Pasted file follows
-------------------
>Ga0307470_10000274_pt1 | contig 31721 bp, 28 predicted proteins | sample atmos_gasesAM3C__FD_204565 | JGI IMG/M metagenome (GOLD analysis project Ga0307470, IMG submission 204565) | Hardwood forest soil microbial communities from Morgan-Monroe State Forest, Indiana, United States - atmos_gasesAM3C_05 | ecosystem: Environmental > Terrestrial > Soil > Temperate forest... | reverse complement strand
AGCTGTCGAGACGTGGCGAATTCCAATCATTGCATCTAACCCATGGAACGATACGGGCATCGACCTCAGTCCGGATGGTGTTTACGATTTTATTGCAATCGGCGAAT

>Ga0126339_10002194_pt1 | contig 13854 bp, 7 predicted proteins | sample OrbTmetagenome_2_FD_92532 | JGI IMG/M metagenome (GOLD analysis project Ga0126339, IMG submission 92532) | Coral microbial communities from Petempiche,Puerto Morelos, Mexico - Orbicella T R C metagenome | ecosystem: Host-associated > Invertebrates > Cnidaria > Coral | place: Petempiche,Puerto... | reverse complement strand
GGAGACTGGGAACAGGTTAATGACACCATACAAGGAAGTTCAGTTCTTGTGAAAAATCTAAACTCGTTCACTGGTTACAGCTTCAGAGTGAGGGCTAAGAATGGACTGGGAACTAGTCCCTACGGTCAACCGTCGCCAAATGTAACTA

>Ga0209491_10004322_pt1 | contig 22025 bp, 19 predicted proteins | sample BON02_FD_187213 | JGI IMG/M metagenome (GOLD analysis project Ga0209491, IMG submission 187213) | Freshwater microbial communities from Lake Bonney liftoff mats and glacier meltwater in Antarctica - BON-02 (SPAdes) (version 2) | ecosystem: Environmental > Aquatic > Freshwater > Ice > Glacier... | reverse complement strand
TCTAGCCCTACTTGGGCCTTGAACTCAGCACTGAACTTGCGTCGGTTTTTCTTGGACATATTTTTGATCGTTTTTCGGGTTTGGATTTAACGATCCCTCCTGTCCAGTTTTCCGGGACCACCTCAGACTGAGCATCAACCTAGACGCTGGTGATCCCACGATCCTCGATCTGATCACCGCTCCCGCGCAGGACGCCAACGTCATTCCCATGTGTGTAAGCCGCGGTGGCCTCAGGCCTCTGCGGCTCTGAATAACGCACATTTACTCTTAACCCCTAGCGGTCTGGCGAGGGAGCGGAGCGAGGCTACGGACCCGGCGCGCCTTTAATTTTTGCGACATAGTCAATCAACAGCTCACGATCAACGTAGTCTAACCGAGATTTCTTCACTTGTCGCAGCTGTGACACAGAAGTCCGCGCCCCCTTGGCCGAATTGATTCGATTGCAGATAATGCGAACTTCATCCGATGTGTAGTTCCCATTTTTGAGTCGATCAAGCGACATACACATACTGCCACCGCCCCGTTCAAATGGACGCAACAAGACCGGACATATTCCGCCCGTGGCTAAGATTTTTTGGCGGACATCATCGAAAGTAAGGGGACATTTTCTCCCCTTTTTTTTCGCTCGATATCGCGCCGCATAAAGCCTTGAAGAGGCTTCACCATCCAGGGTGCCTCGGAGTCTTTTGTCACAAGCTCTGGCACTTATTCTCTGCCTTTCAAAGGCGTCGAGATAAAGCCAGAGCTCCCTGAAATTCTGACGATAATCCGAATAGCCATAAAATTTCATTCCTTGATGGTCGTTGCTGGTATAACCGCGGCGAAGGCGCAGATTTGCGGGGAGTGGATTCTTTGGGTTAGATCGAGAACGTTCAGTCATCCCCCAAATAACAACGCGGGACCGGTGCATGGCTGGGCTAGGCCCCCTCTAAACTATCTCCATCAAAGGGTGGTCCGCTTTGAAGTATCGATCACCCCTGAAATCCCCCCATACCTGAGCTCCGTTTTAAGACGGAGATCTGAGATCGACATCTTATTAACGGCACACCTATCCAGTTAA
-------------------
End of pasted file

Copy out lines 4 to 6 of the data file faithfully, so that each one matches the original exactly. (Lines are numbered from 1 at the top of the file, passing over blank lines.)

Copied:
GGAGACTGGGAACAGGTTAATGACACCATACAAGGAAGTTCAGTTCTTGTGAAAAATCTAAACTCGTTCACTGGTTACAGCTTCAGAGTGAGGGCTAAGAATGGACTGGGAACTAGTCCCTACGGTCAACCGTCGCCAAATGTAACTA

>Ga0209491_10004322_pt1 | contig 22025 bp, 19 predicted proteins | sample BON02_FD_187213 | JGI IMG/M metagenome (GOLD analysis project Ga0209491, IMG submission 187213) | Freshwater microbial communities from Lake Bonney liftoff mats and glacier meltwater in Antarctica - BON-02 (SPAdes) (version 2) | ecosystem: Environmental > Aquatic > Freshwater > Ice > Glacier... | reverse complement strand
TCTAGCCCTACTTGGGCCTTGAACTCAGCACTGAACTTGCGTCGGTTTTTCTTGGACATATTTTTGATCGTTTTTCGGGTTTGGATTTAACGATCCCTCCTGTCCAGTTTTCCGGGACCACCTCAGACTGAGCATCAACCTAGACGCTGGTGATCCCACGATCCTCGATCTGATCACCGCTCCCGCGCAGGACGCCAACGTCATTCCCATGTGTGTAAGCCGCGGTGGCCTCAGGCCTCTGCGGCTCTGAATAACGCACATTTACTCTTAACCCCTAGCGGTCTGGCGAGGGAGCGGAGCGAGGCTACGGACCCGGCGCGCCTTTAATTTTTGCGACATAGTCAATCAACAGCTCACGATCAACGTAGTCTAACCGAGATTTCTTCACTTGTCGCAGCTGTGACACAGAAGTCCGCGCCCCCTTGGCCGAATTGATTCGATTGCAGATAATGCGAACTTCATCCGATGTGTAGTTCCCATTTTTGAGTCGATCAAGCGACATACACATACTGCCACCGCCCCGTTCAAATGGACGCAACAAGACCGGACATATTCCGCCCGTGGCTAAGATTTTTTGGCGGACATCATCGAAAGTAAGGGGACATTTTCTCCCCTTTTTTTTCGCTCGATATCGCGCCGCATAAAGCCTTGAAGAGGCTTCACCATCCAGGGTGCCTCGGAGTCTTTTGTCACAAGCTCTGGCACTTATTCTCTGCCTTTCAAAGGCGTCGAGATAAAGCCAGAGCTCCCTGAAATTCTGACGATAATCCGAATAGCCATAAAATTTCATTCCTTGATGGTCGTTGCTGGTATAACCGCGGCGAAGGCGCAGATTTGCGGGGAGTGGATTCTTTGGGTTAGATCGAGAACGTTCAGTCATCCCCCAAATAACAACGCGGGACCGGTGCATGGCTGGGCTAGGCCCCCTCTAAACTATCTCCATCAAAGGGTGGTCCGCTTTGAAGTATCGATCACCCCTGAAATCCCCCCATACCTGAGCTCCGTTTTAAGACGGAGATCTGAGATCGACATCTTATTAACGGCACACCTATCCAGTTAA